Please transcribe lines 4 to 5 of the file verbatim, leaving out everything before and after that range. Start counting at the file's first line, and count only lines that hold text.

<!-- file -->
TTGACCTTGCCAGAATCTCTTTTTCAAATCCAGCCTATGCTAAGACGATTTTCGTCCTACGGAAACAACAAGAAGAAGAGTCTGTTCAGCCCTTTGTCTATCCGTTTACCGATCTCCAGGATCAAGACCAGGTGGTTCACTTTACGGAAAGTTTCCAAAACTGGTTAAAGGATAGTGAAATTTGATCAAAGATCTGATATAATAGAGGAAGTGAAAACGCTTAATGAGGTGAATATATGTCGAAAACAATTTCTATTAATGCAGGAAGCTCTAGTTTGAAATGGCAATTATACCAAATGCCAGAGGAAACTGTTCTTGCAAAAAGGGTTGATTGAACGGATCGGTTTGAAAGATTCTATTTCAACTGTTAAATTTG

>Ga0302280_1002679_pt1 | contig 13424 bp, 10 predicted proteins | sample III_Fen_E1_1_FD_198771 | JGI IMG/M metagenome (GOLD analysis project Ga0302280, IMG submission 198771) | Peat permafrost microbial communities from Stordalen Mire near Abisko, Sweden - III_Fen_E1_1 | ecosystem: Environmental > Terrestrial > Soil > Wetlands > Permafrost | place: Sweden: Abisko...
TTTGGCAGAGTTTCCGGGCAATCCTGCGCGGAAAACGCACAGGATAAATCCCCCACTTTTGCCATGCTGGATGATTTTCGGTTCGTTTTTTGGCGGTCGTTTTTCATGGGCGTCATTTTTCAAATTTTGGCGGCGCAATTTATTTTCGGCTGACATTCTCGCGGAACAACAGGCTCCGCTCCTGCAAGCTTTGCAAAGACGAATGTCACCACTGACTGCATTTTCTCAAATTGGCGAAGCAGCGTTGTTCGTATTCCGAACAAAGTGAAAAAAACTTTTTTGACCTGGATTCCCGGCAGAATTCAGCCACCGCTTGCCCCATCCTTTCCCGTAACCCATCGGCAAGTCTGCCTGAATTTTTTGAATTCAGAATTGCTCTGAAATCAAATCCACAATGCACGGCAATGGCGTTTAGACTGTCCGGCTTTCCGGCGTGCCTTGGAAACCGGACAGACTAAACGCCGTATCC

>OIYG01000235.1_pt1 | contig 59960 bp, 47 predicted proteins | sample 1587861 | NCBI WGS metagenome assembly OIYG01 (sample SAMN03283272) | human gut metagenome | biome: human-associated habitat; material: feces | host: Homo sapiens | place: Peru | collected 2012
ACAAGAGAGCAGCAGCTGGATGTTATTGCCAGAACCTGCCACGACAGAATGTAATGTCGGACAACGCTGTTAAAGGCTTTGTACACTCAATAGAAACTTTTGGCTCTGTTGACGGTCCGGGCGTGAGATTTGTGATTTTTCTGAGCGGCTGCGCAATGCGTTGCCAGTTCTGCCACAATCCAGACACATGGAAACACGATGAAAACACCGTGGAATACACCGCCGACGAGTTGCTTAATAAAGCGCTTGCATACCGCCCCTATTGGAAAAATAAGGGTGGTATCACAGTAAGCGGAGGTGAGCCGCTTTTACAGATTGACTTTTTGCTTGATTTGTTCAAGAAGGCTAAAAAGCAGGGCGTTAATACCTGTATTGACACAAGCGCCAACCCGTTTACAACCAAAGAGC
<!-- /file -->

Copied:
>OIYG01000235.1_pt1 | contig 59960 bp, 47 predicted proteins | sample 1587861 | NCBI WGS metagenome assembly OIYG01 (sample SAMN03283272) | human gut metagenome | biome: human-associated habitat; material: feces | host: Homo sapiens | place: Peru | collected 2012
ACAAGAGAGCAGCAGCTGGATGTTATTGCCAGAACCTGCCACGACAGAATGTAATGTCGGACAACGCTGTTAAAGGCTTTGTACACTCAATAGAAACTTTTGGCTCTGTTGACGGTCCGGGCGTGAGATTTGTGATTTTTCTGAGCGGCTGCGCAATGCGTTGCCAGTTCTGCCACAATCCAGACACATGGAAACACGATGAAAACACCGTGGAATACACCGCCGACGAGTTGCTTAATAAAGCGCTTGCATACCGCCCCTATTGGAAAAATAAGGGTGGTATCACAGTAAGCGGAGGTGAGCCGCTTTTACAGATTGACTTTTTGCTTGATTTGTTCAAGAAGGCTAAAAAGCAGGGCGTTAATACCTGTATTGACACAAGCGCCAACCCGTTTACAACCAAAGAGC